“It’s often quite challenging, because the children come with their own emotional experiences they have to work through. But foster carers are well supported by their Agency to face and overcome those challenges. It’s always teamwork – the foster carers and the case workers form that team.”

“There’s an assessment that’s done when a child first goes into care. The case worker who is going to be working with the foster carer and child has an eye on this assessment and it is a key part of their job to understand what the needs of the child are and to make sure the right supports are put in place for the child and the foster carer.”

“The assessment is ongoing and will involve talking with the foster carer who has the day to day care of the child. But they also have to bring other pieces of information into the assessment. So, they look at the child’s physical, mental health and emotional needs, and what educational needs they might have as well. The child’s care plan looks at all the domains of the child’s development.”

“When you have children and young people who have high levels of need then the case worker would be making sure that there are specialist supports available.”

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"They look at the child’s physical, mental health and emotional needs, and what educational needs they might have as well." Image: iStock.

“Trust is a big part of family life and, like any relationship between a parent and a child, the relationship between foster carer and foster child needs to be grounded in trust.”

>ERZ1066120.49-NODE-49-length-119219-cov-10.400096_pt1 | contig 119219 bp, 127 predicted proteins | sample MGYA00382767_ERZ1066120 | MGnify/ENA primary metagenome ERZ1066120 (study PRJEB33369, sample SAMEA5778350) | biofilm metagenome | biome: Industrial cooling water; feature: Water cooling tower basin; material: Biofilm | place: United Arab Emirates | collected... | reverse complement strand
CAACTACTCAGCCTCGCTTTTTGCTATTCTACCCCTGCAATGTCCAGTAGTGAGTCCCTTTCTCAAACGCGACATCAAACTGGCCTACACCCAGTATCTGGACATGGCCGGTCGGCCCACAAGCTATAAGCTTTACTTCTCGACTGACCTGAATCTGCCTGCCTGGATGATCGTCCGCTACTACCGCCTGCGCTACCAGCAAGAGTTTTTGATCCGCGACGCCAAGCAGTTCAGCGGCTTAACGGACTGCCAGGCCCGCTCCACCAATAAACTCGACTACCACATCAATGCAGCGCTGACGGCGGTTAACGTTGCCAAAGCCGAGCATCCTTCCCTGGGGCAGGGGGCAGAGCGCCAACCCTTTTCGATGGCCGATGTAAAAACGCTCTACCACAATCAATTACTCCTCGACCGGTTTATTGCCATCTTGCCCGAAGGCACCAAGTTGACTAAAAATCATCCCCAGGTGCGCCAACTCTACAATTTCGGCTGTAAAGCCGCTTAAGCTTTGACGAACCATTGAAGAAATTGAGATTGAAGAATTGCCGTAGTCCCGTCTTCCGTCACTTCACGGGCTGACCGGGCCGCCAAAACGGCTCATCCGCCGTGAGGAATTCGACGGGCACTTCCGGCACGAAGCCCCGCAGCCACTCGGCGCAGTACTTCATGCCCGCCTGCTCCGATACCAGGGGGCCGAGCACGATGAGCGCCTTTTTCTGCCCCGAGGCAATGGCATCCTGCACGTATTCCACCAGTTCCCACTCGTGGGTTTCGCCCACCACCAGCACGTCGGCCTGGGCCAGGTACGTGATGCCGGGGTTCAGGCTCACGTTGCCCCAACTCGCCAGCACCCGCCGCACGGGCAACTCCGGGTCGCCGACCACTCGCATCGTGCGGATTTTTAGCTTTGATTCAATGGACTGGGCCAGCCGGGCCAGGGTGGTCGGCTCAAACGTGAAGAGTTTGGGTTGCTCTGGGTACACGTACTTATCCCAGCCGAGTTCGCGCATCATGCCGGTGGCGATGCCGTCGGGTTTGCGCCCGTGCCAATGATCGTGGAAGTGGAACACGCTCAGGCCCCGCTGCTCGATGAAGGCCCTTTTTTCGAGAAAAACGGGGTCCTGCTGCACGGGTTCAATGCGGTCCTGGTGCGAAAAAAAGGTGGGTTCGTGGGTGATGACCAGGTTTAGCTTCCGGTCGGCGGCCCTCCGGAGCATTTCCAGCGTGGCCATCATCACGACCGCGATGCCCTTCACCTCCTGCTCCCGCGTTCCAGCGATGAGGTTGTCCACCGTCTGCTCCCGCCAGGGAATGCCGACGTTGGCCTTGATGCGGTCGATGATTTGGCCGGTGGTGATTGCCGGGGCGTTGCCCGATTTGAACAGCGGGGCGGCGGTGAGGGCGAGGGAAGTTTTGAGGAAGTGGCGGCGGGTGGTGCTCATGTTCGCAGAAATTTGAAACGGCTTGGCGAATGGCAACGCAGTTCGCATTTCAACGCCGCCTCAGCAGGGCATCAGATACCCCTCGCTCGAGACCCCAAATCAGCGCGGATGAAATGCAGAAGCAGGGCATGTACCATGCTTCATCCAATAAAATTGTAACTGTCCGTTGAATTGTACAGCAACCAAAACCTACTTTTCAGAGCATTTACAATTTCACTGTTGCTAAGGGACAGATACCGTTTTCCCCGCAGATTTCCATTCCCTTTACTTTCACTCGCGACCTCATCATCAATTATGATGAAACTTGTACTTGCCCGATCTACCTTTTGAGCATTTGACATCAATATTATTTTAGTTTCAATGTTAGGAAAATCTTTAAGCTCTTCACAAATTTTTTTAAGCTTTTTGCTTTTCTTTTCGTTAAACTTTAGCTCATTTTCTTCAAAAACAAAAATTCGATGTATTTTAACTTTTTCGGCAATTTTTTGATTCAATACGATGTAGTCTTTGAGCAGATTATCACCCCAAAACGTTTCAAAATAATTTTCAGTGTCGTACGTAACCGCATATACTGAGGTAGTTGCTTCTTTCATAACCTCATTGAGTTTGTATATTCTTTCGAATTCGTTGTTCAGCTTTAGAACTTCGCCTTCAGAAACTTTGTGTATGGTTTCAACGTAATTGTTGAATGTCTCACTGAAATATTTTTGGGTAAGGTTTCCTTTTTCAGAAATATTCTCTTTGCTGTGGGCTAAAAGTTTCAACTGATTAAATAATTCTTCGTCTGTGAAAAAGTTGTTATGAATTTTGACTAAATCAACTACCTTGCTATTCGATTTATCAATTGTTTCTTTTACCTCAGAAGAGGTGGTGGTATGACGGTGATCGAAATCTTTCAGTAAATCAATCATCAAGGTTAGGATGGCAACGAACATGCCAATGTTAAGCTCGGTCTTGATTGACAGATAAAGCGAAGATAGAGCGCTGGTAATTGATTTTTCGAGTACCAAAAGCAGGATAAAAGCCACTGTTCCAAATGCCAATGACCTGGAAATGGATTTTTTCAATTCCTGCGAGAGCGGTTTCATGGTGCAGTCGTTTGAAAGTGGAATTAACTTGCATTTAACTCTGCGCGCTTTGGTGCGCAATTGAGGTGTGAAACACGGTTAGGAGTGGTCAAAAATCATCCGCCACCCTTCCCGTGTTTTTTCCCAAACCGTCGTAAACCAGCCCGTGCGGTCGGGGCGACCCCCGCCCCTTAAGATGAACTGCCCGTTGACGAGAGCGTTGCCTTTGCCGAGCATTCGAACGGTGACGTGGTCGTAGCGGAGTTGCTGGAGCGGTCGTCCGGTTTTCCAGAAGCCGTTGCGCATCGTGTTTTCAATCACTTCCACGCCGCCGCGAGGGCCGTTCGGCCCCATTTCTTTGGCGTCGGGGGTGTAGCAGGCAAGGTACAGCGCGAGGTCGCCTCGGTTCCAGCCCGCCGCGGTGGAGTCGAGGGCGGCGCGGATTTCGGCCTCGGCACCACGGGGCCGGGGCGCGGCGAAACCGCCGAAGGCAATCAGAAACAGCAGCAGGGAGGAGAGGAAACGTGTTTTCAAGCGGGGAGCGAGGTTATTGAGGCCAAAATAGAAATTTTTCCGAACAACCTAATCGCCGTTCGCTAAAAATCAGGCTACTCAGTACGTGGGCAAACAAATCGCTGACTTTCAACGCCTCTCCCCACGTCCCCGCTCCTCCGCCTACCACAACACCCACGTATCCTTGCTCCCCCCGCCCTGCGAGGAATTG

Dr. Foote says that "secure attachment" is key. A foster child, like all children, needs to know how a family runs, what the expectations are of them and what they can expect from their foster family members. And they need to know who to go to when they have questions.

Predictability is crucial. “A baby needs to be able to anticipate what will happen next and that its caregiver is essentially good, caring and responsive to their needs.”

“So it’s that kind of really fundamental dynamic that you would want to establish with a foster child.

They will probably have periods of acting out and really wanting to test if the foster carer is going to put up with them, or whether they really love them.”

“That’s something that a foster carer needs to be ready for and be ready to talk to the child about, to say ‘we’re here for the long road with you, we’re going to put up with you no matter what you do, you’re ours and you’re in our family.’ In cases where the child ends up being adopted by the family, or having a permanent placement with the family, they are there indeed there for keeps - but most children do return home.”

Is it hard to say goodbye?

“Yes. It is.”

“In lots of cases though, foster carers will continue to have a relationship with their foster child, especially if a child has been in their lives for a period of time, and a strong relationship has developed.”

“It doesn’t have to be a full stop.”